Phoebe said...

Britta,

I'd be the last to argue in favor of requiring that models be tall. What I want to get into are the plusses and minuses of using 'healthy' appearance to define the standard of beauty in the fashion/beauty industry, not so much which features do, in medical reality, indicate well-being. Let's say these features were isolated - should they be the beauty standard?

The clothing-cut issue is fascinating. I'd never thought about it in ethnic terms. My only personal experience with this has been finding that Uniqlo, which many complain makes clothes for the all-around small, or in unusual proportions, attributed to its being a Japanese chain with a largely Asian clientele even in the US, is the only store I regularly find stuff that fits - perhaps there's some truth to the old Jews-as-'Orientals' claim after all.

In terms of Othering, with the hotel shampoo as with boots and pants, it's hard to picture how any one thing meant to work for all could actually do so. It's not so tough to hire models of different skin colors as to make pants for the large-and-small calved and thighed of each size. Part of the problem is our very notion of clothing 'fit' - items like jeans require fairly exact measurements all around, yet are rarely made-to-measure. While shampoo sort of is what it is, and the one that works on coarser hair will make fine hair greasy, while the one that works on fine hair will make frizzy hair frizzier, and so forth, there's no reason, certainly given newer fabrics, for clothes to have to be so particular to body type, even in order to look fitted. (I'm not suggesting togas.) Perhaps there's something to be said for the much-mocked leggings and harem pants trends after all.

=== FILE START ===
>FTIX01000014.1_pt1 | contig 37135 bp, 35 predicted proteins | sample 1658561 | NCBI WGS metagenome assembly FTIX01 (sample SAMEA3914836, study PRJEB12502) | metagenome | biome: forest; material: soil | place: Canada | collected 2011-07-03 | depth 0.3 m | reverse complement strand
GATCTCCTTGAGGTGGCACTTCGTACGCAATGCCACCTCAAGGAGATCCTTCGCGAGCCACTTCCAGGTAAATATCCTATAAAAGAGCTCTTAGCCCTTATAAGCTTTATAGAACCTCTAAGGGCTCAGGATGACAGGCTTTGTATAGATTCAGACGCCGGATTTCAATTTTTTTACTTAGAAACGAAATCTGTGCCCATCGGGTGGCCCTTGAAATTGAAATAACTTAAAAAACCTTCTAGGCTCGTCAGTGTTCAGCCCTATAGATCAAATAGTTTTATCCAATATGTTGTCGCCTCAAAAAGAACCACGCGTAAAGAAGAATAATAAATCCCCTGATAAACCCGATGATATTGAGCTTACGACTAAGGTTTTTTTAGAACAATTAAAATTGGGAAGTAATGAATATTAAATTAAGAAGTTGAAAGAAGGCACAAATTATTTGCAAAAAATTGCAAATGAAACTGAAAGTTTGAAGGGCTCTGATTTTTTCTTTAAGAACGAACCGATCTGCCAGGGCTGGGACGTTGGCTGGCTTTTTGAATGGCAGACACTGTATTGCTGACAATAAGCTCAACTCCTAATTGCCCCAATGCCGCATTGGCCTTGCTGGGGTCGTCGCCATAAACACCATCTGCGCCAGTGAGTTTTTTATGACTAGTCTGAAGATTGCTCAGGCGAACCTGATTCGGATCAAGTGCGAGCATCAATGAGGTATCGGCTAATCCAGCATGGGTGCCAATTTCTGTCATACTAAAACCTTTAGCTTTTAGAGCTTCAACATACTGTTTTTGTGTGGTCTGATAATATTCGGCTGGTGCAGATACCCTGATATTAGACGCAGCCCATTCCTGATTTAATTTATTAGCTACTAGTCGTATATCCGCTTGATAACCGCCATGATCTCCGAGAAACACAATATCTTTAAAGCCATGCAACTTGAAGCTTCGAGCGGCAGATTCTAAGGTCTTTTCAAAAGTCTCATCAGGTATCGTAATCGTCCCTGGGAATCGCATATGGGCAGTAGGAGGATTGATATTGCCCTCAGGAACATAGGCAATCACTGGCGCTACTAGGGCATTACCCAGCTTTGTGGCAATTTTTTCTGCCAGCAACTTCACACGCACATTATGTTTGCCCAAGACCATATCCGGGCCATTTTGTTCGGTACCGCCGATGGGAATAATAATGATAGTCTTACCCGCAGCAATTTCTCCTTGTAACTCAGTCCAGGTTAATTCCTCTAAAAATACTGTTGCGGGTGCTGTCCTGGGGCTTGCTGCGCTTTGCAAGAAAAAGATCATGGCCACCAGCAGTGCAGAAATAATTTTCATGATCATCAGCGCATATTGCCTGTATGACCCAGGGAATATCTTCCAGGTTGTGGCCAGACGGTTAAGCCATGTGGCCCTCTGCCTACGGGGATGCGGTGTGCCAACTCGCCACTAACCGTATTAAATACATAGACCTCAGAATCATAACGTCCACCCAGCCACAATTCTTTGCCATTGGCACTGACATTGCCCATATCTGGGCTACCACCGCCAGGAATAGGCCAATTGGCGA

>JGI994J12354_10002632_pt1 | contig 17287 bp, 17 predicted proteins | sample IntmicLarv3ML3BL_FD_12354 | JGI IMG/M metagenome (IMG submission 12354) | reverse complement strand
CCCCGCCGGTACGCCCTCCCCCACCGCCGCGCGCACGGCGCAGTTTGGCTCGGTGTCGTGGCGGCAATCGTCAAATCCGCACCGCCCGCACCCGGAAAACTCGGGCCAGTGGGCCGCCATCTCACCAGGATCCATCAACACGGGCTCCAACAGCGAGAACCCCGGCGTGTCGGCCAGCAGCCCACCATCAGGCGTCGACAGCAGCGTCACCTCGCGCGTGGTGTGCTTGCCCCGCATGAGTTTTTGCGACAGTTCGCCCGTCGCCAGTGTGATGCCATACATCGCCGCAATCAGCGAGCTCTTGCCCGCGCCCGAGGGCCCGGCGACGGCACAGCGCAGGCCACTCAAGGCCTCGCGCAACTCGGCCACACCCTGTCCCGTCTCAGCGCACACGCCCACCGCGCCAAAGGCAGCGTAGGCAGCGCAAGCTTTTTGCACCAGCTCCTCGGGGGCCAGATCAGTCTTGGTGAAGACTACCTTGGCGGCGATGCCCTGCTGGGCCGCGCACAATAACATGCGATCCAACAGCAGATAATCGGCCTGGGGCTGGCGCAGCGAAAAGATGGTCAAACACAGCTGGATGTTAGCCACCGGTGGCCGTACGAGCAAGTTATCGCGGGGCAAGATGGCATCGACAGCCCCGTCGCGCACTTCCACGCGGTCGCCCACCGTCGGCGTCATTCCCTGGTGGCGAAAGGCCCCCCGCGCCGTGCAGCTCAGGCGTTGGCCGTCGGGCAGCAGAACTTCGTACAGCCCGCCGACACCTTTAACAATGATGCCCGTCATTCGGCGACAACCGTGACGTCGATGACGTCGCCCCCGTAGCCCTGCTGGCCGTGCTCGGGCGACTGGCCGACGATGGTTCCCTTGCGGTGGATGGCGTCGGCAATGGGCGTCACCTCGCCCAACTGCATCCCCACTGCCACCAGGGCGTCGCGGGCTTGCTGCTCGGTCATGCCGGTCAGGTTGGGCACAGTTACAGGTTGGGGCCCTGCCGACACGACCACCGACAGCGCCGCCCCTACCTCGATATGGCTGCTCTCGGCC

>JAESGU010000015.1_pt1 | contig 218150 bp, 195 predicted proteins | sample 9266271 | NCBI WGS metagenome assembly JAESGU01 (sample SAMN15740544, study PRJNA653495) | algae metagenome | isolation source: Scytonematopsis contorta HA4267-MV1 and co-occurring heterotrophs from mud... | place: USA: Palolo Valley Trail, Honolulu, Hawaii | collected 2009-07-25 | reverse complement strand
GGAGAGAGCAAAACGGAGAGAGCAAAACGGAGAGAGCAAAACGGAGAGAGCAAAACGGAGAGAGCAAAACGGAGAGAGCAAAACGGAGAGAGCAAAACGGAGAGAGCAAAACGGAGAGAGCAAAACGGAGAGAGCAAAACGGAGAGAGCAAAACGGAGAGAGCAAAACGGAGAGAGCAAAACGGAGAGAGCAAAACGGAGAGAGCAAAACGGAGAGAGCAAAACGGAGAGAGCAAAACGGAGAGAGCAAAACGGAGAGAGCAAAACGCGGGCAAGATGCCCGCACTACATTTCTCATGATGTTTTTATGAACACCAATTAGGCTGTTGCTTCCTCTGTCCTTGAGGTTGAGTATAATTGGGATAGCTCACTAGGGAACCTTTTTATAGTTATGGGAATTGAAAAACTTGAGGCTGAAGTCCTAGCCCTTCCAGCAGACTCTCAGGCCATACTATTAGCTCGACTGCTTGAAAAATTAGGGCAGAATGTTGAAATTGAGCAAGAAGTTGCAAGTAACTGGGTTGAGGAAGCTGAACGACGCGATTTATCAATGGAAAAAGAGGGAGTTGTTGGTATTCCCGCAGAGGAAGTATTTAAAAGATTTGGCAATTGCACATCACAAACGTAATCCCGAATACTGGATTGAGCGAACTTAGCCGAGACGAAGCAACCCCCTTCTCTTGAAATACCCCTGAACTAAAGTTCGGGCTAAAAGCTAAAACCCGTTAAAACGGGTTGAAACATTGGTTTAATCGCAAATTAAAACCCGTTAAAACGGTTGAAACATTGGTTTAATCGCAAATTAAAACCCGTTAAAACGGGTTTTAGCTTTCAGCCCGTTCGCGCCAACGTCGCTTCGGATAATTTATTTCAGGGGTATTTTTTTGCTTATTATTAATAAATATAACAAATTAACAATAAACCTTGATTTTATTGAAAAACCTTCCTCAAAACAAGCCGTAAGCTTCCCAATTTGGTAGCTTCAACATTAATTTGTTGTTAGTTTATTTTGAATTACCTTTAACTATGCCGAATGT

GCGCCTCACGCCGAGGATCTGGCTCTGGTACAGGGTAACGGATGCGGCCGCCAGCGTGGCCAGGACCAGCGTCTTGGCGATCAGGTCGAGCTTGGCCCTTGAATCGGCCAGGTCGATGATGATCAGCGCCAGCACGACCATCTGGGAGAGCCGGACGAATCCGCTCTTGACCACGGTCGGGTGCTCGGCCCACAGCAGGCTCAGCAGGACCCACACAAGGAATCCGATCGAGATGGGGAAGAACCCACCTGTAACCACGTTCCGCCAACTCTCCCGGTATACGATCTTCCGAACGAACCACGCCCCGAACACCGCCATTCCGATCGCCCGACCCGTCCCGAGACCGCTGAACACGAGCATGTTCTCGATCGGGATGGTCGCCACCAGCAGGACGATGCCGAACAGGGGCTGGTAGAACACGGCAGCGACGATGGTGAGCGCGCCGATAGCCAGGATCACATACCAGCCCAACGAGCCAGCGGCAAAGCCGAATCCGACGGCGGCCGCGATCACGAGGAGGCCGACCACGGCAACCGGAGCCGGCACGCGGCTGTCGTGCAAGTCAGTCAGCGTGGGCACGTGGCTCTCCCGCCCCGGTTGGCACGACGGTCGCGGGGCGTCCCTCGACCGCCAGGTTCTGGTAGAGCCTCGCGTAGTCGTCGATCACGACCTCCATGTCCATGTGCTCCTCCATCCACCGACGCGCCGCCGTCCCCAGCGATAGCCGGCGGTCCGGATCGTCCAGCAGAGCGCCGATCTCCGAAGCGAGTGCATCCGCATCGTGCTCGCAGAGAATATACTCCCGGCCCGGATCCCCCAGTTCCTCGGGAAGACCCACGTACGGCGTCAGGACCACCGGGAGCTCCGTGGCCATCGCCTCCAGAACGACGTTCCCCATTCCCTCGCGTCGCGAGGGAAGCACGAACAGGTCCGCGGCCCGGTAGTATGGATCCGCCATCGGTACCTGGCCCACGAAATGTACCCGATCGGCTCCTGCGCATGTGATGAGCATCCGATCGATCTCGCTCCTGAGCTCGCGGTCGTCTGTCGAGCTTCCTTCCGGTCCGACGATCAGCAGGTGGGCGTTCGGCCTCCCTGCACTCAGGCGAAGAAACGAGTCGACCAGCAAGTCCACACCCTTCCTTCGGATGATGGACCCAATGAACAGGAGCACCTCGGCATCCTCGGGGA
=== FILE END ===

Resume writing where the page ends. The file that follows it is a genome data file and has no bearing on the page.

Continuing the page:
Still not sure what could be done about boots, though, other than offering more widths.

Matt said...

I was thinking of the comments from "A London stylist who did not want to be named" who "shared her thoughts that",

“I am sure [British knitwear designer] Mark Fast only had good intentions when he put larger girls in his skimpy, spidery knits [last year]. But, really, all I thought when I saw the girls in the clothes is that it looked ridiculous.”

Now, I only saw one picture, and maybe the other "girls" did look "ridiculous", but the one women pictured in the article looked quite nice, I thought. I suppose others could disagree about whether the outfit looked good or whether they found the woman attractive, but I find it hard to believe a reasonable person could find it "ridiculous" for that woman to wear that particular outfit (unlike the swimming suit, about which we happily agree!)

Phoebe said...

Matt,

I see. And agreed that the models in the Mark Fast show, from the photos I've seen, looked good.

That the stylist uses "girls" to describe the models is standard, if disturbing.